Make the most of Easter

It must be a tough existence looking around corners for bogeymen and grounds on which to be offended.

Regrettably, the culture of outrage is alive and well, sponsored in good measure by social media, where the more scandalous the note, the more shares it gets. It is a phenomenon we have spent time observing this past year, trying hard to understand. Answers to why anyone would willingly subject themselves to that degree of angst are not easily found. Perhaps some people just like to be miserable, watching every action with a glass half-empty attitude.

There are bright spots if people care to notice. Heading into Easter weekend, there is a chance for a break and some outdoor activities. According to current weather reports the sun should be beating down and drowning out the cold chill of winter few have had a chance to escape this year.

Kids will search for Easter eggs and bellies will be full at least one day, for most.

Christians will celebrate one of their most important times of the year – that of Jesus Christ rising from the dead.

Nature lovers will have plenty to admire as mats of leaves and old growth recede to make way for spring. Hope does spring eternal.

Despite the pandemic and whatever COVID-related news happens to emerge in the next few days, take the chance this weekend to get true with yourself again.

Goodness surrounds us – be open to it and enjoy every minute.

No conflict here

Last year there were great worries on the 5th line of old West Gary – and cries from elsewhere.

There, in the middle of nowhere, sat a decrepit road structure in need of replacement. It was time for the old bridge to join the 21st century and meet the needs of current traffic volume as well as the weight capacities modern farm equipment demands.

Members of Heritage Centre Wellington differed in their opinion. It wasn’t the first time and surely will not be the last where the desires of historical purists conflict with realists. Councils of the current day, charged with making sound financial choices, know that rarely do rehabilitated bridges make financial sense, but going through the exercise of dotting I’s and crossing T’s remains the process for progress. Council is honour bound to perform that duty.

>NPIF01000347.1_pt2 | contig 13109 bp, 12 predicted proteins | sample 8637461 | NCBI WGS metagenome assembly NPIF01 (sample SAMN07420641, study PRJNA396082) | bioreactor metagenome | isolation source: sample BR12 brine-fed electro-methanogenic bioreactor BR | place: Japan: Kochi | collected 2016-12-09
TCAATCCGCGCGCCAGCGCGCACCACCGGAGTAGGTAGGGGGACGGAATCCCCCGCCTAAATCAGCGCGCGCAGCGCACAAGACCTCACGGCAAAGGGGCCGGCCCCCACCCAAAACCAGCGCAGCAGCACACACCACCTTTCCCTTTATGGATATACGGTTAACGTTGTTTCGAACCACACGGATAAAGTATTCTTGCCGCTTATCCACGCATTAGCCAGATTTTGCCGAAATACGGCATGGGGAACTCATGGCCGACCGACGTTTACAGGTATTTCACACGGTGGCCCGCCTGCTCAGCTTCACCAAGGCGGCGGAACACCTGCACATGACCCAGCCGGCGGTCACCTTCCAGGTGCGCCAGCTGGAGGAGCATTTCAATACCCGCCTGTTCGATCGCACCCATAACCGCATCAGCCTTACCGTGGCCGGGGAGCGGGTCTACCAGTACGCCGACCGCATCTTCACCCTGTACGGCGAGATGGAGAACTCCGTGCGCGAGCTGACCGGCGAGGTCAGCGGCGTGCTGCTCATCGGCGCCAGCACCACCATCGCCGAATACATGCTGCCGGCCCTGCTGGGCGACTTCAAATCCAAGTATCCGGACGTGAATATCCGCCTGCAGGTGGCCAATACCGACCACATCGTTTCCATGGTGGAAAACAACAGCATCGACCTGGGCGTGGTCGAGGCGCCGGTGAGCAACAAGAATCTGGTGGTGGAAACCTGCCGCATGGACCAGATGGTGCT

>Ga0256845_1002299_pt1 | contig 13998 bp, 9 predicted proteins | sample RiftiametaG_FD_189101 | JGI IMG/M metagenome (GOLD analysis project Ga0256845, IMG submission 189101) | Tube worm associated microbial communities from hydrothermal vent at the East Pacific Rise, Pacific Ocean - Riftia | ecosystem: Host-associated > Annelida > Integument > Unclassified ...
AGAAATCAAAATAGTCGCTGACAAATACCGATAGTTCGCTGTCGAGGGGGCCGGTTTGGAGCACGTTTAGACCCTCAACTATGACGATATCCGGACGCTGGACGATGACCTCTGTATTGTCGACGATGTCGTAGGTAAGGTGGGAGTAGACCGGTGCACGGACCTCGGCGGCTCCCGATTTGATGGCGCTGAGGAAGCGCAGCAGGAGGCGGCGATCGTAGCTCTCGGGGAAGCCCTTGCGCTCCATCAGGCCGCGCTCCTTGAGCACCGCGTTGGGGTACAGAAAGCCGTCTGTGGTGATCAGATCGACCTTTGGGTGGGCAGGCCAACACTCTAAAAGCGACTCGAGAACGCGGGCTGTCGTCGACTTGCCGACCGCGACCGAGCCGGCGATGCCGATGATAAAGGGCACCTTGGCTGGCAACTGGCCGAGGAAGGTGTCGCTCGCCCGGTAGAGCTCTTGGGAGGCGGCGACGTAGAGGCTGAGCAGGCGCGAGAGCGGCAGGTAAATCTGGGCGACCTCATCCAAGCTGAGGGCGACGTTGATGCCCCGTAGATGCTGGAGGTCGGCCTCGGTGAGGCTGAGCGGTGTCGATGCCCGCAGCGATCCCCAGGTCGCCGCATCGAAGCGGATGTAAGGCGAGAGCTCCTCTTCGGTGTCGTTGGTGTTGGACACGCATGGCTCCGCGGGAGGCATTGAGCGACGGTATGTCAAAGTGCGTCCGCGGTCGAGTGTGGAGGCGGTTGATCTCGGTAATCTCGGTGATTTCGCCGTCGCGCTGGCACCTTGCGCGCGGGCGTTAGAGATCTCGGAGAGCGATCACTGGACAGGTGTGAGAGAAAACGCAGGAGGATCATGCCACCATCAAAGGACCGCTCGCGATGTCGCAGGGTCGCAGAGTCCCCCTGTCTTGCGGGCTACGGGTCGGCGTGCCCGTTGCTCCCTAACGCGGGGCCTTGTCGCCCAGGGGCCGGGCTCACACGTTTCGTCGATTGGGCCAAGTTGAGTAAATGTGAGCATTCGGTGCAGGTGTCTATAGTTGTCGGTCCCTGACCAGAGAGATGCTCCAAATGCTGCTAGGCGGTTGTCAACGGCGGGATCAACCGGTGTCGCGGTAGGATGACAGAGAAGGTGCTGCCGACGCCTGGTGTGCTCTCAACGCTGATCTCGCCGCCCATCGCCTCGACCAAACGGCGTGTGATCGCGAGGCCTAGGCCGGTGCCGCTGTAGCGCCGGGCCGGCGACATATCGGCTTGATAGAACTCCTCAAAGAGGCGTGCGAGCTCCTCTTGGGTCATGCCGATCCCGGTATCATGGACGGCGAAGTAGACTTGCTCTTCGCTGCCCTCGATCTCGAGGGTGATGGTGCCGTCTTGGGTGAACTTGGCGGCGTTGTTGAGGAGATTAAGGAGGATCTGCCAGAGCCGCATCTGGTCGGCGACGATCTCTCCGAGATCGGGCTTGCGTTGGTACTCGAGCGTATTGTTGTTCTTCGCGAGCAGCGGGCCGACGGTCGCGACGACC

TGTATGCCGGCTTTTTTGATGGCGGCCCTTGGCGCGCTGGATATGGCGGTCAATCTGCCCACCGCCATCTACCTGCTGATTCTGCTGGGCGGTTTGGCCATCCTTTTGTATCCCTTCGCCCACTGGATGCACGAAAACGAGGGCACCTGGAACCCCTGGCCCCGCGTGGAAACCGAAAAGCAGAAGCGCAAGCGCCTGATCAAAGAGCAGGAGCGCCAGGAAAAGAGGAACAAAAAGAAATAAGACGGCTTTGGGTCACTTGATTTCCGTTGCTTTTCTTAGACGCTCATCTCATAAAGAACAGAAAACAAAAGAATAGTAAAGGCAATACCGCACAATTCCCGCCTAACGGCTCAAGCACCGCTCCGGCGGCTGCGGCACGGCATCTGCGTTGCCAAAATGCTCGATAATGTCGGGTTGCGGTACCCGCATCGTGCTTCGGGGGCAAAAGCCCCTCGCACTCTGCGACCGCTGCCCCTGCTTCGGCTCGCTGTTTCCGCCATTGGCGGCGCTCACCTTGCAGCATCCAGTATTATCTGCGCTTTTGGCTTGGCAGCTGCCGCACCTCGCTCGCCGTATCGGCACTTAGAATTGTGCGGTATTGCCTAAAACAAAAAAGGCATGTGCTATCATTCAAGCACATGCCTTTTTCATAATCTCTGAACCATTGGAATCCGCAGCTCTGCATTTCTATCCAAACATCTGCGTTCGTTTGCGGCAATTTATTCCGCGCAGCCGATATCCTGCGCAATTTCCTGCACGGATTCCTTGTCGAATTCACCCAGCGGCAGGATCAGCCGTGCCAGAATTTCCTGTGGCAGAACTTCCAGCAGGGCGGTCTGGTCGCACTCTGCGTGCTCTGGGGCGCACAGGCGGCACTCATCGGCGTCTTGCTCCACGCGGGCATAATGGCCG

Having dispensed ultimately with those formalities, an additional idea was floated that councillor Steve VanLeeuwen (deputy mayor at that time) had a conflict of interest due to his place of business being within a quick jog of the bridge needing replaced.

As Centre Wellington council seems wont to do, the integrity commissioner was beckoned at considerable cost to investigate this matter. While it is entirely possible for an accomplished wordsmith or an overly ambitious politician to raise the spectre of conflict, VanLeeuwen’s situation was very much a case of interest in common. As most anyone could see, he, like any resident in Centre Wellington, had a common interest in seeing a bridge replaced.

Efforts like this to sully a councillor’s character may generate political theatre and warm the hearts of those loathe to get along. For average people trying to raise their families and pay the bills, this is just another example of spending that needs to end.

It’s a waste of time, a waste of effort and a waste of money.